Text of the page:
Last edited on
 I also tried doing it on my Windows notepad editor and it seems fine (if I did it correctly).

You tried to do what in Windows notepad?

Why do you even care how many nodes are in the list?

Do you realize that your second while statement has two terminating conditions?

What is the purpose of having two conditions?

By the way:
 if # of nodes in list is 0
how are you going to determine if there are zero nodes in the list?

That's not one loop with two conditions, inside the if-statement for when there's more than one node in the list. That's two separate while loops. One for making sure we start at the head, and the other for traversing the list to find the right place for the node.

I care about the number of nodes because the trouble here is happening partly because it only looked at the first node regardless of how many nodes were in the list. If it knows there's more than node when there is more than one node, I'll have one less problem to worry about.

As for how I'll know how many nodes there are. I made a function that counts them, if you recall.
 ``123456789101112131415161718192021`` ``````int Link::element_count() { Link *trav = this; int size = 0; int non_null_next = 0; if (trav) { while (trav->m_prev) { trav = trav->m_prev; } while (trav->m_succ) { non_null_next++; trav = trav->m_succ; } } size = non_null_next + 1; return size; }``````

I'm trying to count the number of next pointers that aren't null and adding one to that on return. I'll call this function in add_ordered() to check how many nodes there are. How do I tell the program that that function is returning the number of nodes, though?

I typed the pseudo code and tried to follow it on the notepad.
Last edited on
 I care about the number of nodes because the trouble here is happening partly because it only looked at the first node regardless of how many nodes were in the list. If it knows there's more than node when there is more than one node, I'll have one less problem to worry about.

No, if you get your logic correct you don't need to worry about how many records are in the list.

 As for how I'll know how many nodes there are. I made a function that counts them, if you recall.

Yes I recall, I also recall questioning the need for that function when you first introduced it as well.

 That's two separate while loops. One for making sure we start at the head, and the other for traversing the list to find the right place for the node.

Yes and that second loop has two termination conditions. Why does it have two terminating conditions?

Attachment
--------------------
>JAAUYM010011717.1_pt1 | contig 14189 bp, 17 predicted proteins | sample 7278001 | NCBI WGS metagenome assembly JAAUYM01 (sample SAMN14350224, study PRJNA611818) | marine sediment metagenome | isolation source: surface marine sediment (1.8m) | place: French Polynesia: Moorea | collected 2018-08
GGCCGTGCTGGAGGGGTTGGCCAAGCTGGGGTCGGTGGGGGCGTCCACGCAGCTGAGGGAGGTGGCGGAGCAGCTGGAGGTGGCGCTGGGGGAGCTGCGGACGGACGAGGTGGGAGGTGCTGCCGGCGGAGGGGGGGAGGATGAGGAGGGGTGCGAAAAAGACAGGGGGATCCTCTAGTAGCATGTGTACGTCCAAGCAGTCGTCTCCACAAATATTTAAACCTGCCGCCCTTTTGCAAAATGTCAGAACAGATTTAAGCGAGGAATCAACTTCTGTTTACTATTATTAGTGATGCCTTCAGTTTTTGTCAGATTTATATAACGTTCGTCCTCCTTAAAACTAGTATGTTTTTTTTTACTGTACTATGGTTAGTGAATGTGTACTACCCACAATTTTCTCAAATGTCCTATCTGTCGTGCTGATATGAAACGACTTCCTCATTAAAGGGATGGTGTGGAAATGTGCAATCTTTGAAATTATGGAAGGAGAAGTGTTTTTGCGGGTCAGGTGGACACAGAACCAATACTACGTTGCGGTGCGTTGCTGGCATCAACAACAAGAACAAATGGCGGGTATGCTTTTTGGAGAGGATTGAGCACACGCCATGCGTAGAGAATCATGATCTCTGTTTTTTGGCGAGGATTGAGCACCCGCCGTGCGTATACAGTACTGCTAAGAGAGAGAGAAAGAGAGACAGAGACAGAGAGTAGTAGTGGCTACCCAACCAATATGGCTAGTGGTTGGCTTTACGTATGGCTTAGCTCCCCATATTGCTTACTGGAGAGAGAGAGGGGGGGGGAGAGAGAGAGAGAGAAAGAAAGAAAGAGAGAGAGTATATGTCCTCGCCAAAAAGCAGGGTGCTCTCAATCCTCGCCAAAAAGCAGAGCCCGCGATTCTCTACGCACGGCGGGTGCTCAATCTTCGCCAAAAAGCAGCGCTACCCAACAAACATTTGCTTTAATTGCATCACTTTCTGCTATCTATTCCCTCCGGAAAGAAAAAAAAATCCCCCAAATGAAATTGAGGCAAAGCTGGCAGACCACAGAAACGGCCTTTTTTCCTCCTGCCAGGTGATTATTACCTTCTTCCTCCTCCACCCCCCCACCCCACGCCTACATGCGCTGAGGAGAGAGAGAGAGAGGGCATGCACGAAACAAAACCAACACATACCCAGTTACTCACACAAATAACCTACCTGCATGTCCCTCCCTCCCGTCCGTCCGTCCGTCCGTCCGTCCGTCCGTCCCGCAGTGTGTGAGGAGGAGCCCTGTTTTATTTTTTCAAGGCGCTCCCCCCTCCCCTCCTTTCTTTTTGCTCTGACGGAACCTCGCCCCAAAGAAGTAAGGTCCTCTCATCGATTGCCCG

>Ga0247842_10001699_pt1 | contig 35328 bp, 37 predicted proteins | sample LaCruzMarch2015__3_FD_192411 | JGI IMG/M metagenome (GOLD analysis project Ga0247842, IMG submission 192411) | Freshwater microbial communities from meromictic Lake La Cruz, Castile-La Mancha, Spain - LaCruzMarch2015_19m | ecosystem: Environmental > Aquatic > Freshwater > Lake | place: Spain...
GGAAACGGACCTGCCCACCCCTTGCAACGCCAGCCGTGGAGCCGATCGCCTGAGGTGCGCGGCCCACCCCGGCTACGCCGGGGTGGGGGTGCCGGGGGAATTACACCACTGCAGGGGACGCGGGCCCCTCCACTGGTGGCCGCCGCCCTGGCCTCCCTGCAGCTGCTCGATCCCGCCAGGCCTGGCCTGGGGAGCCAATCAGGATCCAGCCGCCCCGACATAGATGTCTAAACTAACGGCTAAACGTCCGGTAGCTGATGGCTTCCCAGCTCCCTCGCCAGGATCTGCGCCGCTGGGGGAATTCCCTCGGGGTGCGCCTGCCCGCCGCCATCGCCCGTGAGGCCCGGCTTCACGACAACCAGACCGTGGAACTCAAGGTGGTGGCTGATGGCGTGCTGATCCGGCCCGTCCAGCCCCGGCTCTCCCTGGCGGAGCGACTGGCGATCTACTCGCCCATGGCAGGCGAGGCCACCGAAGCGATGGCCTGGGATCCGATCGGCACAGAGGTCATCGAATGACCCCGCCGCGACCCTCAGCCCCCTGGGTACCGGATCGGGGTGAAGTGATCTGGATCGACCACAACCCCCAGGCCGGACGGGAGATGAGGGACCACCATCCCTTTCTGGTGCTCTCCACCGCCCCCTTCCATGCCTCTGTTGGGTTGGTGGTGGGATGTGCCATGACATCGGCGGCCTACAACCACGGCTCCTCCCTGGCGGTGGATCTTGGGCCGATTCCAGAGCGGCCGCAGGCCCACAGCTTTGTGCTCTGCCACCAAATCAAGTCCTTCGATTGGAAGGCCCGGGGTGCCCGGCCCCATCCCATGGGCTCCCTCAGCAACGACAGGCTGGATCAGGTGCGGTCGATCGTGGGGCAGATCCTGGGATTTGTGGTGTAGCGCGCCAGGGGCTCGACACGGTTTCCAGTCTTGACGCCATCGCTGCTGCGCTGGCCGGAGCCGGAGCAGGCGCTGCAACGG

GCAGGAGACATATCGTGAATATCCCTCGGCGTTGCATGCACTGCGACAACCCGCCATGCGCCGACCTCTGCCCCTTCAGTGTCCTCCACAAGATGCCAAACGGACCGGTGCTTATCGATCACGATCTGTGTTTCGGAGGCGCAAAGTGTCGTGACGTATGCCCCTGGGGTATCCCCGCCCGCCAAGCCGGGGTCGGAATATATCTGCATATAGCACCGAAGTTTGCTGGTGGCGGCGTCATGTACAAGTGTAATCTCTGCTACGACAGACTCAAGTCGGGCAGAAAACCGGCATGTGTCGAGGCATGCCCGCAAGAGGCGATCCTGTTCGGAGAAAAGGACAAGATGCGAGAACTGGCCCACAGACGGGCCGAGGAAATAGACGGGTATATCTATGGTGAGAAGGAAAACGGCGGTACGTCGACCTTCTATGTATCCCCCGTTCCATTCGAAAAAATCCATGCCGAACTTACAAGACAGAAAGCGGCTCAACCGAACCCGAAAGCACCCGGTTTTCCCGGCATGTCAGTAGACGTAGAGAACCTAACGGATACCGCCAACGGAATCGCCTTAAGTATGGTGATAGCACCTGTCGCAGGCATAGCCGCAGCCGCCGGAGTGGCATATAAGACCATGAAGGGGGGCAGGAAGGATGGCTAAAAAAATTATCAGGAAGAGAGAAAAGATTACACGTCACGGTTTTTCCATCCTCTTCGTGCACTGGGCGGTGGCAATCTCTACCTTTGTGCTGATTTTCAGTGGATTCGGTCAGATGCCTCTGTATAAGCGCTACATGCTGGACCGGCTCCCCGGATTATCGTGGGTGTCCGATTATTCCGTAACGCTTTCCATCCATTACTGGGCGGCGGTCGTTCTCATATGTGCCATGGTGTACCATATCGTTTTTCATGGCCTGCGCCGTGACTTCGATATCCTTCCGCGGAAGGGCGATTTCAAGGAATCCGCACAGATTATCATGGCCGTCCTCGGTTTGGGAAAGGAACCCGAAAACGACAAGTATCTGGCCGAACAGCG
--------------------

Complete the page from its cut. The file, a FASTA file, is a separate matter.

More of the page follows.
while current node is less than node to insert and next pointer is not null

I was doing what TheIdeasMan had suggested here:
 Here's another massive hint: I reckon we only need two comparisons: NextPtr with nullptr ; and a less than . They both form the condition for the while loop. If either of them is true, insert the item after the current pointer, otherwise move to the next item. There we go, 1 line of pseudo code. Only a few lines of actual code. Note I didn't actually have any if statements.

Then I was told later that I'd have to do `while (trav->m_god.name() < n->m_god.name() && trav->m_succ)` as the loop condition. Unless I misunderstood something?

 ``123456`` ``````while current node is less than node to insert and next pointer is not null advance to the next node if current node is less than node to insert insert node after else insert node before``````

I put the comparison and insertion after the loop.

I purposefully left out the loop for going back to the head of the list. But I'll include that in the actual code.

I'll look at the other to find the other hints after this. But anyway, I just looked at my code again and saw that I'm already using both add() and insert().

Why the guess? Did you manually check if this would help with the current problem?

 Then I was told later that I'd have to do while (trav->m_god.name() < n->m_god.name() && trav->m_succ) as the loop condition. Unless I misunderstood something?

No, I think you're finally starting to understand the problem.

I suggest you post your proposed new code to see if your pseudo code and actual code match.

Edit: One more question:
 I put the comparison and insertion after the loop.

Why?
Last edited on
Because putting inside or before the loop didn't work and my manual test seemed to show that putting it after the loop would work. And I just tried it by running the program, too. It worked.

Here's the code: